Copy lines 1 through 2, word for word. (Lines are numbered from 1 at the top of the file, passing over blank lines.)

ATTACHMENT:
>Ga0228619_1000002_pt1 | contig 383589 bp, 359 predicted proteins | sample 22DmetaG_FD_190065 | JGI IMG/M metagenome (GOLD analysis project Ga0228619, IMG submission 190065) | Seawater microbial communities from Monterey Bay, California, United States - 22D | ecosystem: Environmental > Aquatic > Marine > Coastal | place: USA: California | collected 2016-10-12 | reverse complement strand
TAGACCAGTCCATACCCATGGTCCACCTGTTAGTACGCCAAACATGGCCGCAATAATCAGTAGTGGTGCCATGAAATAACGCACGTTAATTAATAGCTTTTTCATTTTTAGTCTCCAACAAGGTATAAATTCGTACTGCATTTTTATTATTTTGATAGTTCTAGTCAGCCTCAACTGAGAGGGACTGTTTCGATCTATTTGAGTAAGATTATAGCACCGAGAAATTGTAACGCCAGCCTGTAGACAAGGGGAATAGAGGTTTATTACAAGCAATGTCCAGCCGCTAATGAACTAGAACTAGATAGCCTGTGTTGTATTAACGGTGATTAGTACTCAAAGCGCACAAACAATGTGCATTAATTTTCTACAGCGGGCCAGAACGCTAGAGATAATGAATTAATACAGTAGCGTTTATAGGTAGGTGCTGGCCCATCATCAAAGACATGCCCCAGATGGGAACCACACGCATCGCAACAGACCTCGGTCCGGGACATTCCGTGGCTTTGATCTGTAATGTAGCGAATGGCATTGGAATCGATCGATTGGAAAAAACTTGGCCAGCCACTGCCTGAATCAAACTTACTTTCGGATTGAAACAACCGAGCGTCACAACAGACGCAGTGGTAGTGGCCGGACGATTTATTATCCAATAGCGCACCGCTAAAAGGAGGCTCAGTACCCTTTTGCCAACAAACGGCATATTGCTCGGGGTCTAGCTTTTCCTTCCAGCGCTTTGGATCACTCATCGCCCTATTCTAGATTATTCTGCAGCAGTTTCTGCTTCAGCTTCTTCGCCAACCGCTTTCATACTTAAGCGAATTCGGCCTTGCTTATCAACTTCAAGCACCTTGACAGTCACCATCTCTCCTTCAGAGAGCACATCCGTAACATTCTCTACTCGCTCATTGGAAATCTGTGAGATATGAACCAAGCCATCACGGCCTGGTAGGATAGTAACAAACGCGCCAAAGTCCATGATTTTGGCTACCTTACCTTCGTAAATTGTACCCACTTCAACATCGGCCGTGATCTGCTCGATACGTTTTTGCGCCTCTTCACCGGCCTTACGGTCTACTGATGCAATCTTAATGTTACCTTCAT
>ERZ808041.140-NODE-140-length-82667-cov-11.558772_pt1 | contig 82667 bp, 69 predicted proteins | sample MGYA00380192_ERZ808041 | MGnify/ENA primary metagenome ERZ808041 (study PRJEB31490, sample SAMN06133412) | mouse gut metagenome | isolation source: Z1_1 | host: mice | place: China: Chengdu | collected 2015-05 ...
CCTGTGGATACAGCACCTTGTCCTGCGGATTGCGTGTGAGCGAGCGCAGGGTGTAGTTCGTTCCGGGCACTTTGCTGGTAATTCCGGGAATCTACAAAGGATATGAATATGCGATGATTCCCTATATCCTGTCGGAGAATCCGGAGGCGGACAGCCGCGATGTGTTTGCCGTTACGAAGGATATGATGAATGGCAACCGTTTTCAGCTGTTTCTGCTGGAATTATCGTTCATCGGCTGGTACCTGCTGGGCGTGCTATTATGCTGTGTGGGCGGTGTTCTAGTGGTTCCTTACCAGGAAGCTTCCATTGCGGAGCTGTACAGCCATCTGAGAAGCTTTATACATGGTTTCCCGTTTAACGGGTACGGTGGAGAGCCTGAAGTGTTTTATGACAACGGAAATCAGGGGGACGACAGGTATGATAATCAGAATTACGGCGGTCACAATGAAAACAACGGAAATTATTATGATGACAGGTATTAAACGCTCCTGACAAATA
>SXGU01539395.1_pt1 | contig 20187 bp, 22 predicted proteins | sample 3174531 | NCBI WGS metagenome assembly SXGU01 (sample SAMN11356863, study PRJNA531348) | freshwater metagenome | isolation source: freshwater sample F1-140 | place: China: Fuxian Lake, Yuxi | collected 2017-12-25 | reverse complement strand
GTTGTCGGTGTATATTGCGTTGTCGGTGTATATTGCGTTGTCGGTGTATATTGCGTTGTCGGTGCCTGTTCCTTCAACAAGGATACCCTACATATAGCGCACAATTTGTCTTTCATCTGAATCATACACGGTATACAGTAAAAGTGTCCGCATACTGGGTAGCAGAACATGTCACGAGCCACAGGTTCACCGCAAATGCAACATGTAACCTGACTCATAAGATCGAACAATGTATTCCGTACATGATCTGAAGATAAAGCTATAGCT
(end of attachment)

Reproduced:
>Ga0228619_1000002_pt1 | contig 383589 bp, 359 predicted proteins | sample 22DmetaG_FD_190065 | JGI IMG/M metagenome (GOLD analysis project Ga0228619, IMG submission 190065) | Seawater microbial communities from Monterey Bay, California, United States - 22D | ecosystem: Environmental > Aquatic > Marine > Coastal | place: USA: California | collected 2016-10-12 | reverse complement strand
TAGACCAGTCCATACCCATGGTCCACCTGTTAGTACGCCAAACATGGCCGCAATAATCAGTAGTGGTGCCATGAAATAACGCACGTTAATTAATAGCTTTTTCATTTTTAGTCTCCAACAAGGTATAAATTCGTACTGCATTTTTATTATTTTGATAGTTCTAGTCAGCCTCAACTGAGAGGGACTGTTTCGATCTATTTGAGTAAGATTATAGCACCGAGAAATTGTAACGCCAGCCTGTAGACAAGGGGAATAGAGGTTTATTACAAGCAATGTCCAGCCGCTAATGAACTAGAACTAGATAGCCTGTGTTGTATTAACGGTGATTAGTACTCAAAGCGCACAAACAATGTGCATTAATTTTCTACAGCGGGCCAGAACGCTAGAGATAATGAATTAATACAGTAGCGTTTATAGGTAGGTGCTGGCCCATCATCAAAGACATGCCCCAGATGGGAACCACACGCATCGCAACAGACCTCGGTCCGGGACATTCCGTGGCTTTGATCTGTAATGTAGCGAATGGCATTGGAATCGATCGATTGGAAAAAACTTGGCCAGCCACTGCCTGAATCAAACTTACTTTCGGATTGAAACAACCGAGCGTCACAACAGACGCAGTGGTAGTGGCCGGACGATTTATTATCCAATAGCGCACCGCTAAAAGGAGGCTCAGTACCCTTTTGCCAACAAACGGCATATTGCTCGGGGTCTAGCTTTTCCTTCCAGCGCTTTGGATCACTCATCGCCCTATTCTAGATTATTCTGCAGCAGTTTCTGCTTCAGCTTCTTCGCCAACCGCTTTCATACTTAAGCGAATTCGGCCTTGCTTATCAACTTCAAGCACCTTGACAGTCACCATCTCTCCTTCAGAGAGCACATCCGTAACATTCTCTACTCGCTCATTGGAAATCTGTGAGATATGAACCAAGCCATCACGGCCTGGTAGGATAGTAACAAACGCGCCAAAGTCCATGATTTTGGCTACCTTACCTTCGTAAATTGTACCCACTTCAACATCGGCCGTGATCTGCTCGATACGTTTTTGCGCCTCTTCACCGGCCTTACGGTCTACTGATGCAATCTTAATGTTACCTTCAT